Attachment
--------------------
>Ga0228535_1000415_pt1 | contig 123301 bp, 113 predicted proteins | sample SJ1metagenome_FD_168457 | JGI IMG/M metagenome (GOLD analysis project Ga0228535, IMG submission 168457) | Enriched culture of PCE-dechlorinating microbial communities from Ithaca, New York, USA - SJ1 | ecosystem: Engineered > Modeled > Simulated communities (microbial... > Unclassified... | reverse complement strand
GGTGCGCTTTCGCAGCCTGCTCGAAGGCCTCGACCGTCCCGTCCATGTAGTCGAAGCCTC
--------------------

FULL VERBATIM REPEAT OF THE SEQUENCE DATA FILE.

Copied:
>Ga0228535_1000415_pt1 | contig 123301 bp, 113 predicted proteins | sample SJ1metagenome_FD_168457 | JGI IMG/M metagenome (GOLD analysis project Ga0228535, IMG submission 168457) | Enriched culture of PCE-dechlorinating microbial communities from Ithaca, New York, USA - SJ1 | ecosystem: Engineered > Modeled > Simulated communities (microbial... > Unclassified... | reverse complement strand
GGTGCGCTTTCGCAGCCTGCTCGAAGGCCTCGACCGTCCCGTCCATGTAGTCGAAGCCTC